Even after we no longer can become pregnant, we still must protect ourselves from sexually transmitted infections (STIs), also called sexually transmitted diseases (STDs). Protection is particularly important for those of us who have new or multiple partners, but even those of us who are in long-term relationships may benefit from taking precautions because they may not know the risks to which their partners are exposing them. According to the Centers for Disease Control, nearly 65 million Americans (almost one in four) are living with a lifelong STI.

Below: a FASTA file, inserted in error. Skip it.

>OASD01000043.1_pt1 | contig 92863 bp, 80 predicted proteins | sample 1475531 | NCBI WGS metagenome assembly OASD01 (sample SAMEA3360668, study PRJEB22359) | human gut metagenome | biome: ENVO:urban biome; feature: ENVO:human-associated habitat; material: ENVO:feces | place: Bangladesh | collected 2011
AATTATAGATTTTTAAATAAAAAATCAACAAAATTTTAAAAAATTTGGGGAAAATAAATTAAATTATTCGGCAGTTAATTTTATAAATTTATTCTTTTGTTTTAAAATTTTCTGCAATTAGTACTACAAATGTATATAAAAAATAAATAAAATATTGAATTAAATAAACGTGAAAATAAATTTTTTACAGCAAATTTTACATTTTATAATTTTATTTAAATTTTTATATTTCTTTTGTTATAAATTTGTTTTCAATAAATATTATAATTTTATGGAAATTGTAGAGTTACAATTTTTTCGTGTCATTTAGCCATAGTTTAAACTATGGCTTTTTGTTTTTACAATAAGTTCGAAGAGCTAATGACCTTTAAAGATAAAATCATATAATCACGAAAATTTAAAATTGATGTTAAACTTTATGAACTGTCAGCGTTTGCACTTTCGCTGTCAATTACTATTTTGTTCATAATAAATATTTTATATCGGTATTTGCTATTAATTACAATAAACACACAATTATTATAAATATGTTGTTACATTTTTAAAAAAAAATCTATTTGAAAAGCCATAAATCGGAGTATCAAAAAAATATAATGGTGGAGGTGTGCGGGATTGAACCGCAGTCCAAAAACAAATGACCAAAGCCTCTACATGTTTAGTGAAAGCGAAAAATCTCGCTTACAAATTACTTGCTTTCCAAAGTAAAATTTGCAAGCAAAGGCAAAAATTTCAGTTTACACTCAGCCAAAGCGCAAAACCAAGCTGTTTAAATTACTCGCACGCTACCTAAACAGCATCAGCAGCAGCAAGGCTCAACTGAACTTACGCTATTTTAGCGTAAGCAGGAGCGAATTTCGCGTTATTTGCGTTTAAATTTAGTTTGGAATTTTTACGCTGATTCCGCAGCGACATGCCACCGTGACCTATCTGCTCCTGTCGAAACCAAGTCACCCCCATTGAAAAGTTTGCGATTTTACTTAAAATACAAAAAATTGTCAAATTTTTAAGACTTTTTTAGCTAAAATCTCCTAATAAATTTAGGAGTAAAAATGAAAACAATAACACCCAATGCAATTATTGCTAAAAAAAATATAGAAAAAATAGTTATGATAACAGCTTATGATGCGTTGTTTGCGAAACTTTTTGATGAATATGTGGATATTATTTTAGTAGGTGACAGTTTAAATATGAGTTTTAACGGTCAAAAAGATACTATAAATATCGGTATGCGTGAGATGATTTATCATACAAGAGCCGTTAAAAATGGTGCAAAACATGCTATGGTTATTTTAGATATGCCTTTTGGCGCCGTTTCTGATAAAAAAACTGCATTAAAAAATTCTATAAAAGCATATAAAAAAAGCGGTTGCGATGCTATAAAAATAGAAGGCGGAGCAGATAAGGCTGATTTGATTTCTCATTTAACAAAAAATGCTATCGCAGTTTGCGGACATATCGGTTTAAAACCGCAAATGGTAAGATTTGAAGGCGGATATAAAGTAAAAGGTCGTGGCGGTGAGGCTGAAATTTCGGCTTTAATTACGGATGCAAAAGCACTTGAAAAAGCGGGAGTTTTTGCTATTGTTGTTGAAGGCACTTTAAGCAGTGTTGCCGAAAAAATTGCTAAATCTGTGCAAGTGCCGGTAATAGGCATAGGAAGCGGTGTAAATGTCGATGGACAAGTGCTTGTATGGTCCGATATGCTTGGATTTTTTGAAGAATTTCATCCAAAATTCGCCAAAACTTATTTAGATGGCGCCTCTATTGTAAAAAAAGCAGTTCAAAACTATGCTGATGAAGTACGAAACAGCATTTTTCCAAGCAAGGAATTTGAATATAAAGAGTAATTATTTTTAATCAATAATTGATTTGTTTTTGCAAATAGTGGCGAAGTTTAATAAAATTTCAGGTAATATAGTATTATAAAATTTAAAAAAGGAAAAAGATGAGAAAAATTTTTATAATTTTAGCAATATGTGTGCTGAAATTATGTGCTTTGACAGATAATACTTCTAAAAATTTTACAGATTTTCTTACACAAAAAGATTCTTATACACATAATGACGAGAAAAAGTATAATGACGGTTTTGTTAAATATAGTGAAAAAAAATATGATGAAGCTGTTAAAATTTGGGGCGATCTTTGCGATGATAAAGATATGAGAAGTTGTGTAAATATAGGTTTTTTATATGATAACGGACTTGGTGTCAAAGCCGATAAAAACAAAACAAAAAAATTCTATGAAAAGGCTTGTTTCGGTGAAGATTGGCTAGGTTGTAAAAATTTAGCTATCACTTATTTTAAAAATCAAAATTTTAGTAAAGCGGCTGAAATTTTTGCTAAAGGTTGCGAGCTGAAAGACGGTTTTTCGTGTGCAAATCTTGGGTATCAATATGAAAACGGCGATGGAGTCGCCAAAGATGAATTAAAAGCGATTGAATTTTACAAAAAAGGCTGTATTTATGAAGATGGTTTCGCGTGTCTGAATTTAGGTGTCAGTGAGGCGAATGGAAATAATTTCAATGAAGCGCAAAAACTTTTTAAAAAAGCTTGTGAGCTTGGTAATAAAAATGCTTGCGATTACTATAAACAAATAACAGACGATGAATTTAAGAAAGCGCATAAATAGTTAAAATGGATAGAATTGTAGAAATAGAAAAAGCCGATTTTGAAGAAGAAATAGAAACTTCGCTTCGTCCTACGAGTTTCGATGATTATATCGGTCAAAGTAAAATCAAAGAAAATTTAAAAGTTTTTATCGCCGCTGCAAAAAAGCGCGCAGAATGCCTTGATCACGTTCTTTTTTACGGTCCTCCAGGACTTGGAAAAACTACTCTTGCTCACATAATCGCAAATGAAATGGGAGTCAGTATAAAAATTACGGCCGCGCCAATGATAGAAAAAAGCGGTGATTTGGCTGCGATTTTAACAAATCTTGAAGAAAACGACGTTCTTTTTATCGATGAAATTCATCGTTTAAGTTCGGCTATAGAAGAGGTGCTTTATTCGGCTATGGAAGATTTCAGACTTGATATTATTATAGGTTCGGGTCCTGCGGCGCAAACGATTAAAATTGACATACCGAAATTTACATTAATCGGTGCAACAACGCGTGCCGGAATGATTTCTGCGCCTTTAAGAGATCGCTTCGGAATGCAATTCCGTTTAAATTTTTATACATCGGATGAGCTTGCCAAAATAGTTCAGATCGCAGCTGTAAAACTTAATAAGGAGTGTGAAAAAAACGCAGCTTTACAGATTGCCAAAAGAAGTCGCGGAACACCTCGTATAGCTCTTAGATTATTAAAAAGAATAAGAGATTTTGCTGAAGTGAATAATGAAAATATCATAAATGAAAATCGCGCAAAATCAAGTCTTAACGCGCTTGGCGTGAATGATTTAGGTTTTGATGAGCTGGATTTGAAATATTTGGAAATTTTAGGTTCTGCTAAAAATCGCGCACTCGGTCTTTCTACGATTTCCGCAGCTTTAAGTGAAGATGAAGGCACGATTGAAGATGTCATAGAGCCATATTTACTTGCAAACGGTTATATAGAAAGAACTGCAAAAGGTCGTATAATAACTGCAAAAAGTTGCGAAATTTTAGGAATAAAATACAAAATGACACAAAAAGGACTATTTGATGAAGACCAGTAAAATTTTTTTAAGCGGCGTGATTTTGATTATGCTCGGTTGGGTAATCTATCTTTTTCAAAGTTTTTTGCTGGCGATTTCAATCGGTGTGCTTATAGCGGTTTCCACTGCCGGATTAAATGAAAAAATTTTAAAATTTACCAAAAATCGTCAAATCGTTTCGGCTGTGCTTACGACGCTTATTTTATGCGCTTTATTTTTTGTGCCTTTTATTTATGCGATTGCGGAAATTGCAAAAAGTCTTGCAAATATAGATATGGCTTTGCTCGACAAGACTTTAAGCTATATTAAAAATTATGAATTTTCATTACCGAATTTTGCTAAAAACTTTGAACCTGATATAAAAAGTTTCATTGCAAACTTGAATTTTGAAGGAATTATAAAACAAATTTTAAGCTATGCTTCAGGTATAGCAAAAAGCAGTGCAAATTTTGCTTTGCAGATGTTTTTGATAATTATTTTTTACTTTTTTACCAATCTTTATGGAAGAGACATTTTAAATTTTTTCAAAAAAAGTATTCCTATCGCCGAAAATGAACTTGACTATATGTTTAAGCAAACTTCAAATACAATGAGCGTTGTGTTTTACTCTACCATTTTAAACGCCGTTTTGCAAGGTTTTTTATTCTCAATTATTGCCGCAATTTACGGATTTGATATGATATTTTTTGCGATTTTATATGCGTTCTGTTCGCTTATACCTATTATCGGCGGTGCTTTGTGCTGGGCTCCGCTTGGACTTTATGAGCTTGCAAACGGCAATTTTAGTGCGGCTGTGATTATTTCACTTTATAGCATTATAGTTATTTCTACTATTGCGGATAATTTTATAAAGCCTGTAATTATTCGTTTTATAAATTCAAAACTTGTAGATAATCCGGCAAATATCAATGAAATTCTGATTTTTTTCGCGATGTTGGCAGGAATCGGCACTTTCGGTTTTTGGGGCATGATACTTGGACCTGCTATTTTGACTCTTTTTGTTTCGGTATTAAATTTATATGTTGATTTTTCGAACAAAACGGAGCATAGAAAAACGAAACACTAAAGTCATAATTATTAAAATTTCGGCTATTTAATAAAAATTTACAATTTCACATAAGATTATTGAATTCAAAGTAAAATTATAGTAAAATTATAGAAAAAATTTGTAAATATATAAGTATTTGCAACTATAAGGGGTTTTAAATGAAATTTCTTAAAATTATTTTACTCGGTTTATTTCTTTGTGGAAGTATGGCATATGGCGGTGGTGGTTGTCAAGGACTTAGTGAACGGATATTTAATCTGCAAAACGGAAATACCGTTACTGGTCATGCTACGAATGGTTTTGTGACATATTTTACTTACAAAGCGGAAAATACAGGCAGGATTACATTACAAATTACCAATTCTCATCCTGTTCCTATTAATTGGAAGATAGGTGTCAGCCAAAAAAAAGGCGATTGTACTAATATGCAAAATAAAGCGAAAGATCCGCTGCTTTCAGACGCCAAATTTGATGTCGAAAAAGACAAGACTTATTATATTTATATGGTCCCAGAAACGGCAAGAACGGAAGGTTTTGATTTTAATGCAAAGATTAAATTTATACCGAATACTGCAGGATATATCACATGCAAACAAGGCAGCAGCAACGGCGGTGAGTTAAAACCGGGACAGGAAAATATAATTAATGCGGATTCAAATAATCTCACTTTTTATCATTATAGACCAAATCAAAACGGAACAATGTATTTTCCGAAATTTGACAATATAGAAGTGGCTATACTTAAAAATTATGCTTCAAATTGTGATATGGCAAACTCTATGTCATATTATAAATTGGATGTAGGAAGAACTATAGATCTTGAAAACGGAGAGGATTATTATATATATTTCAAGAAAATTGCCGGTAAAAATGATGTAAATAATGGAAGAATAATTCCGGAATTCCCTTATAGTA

Only condoms protect you against certain STIs, such as human immunodeficiency virus, HIV (the virus that causes acquired immunodeficiency syndrome, AIDS), which are transmitted by semen, vaginal secretions, and blood. Condoms may not completely safeguard against genital ulcer diseases such as genital herpes or human papillomavirus (HPV), but they do reduce your exposure as they cut down on skin-to-skin contact. Genital herpes can be transmissible even when there are no outward symptoms, so communication with your partner about your sexual histories and practices is essential for prevention. Safer-sex practices for oral sex include using a condom during oral sex with a man and using dental dams or a heavy plastic wrap placed over the vulva during oral sex with a woman.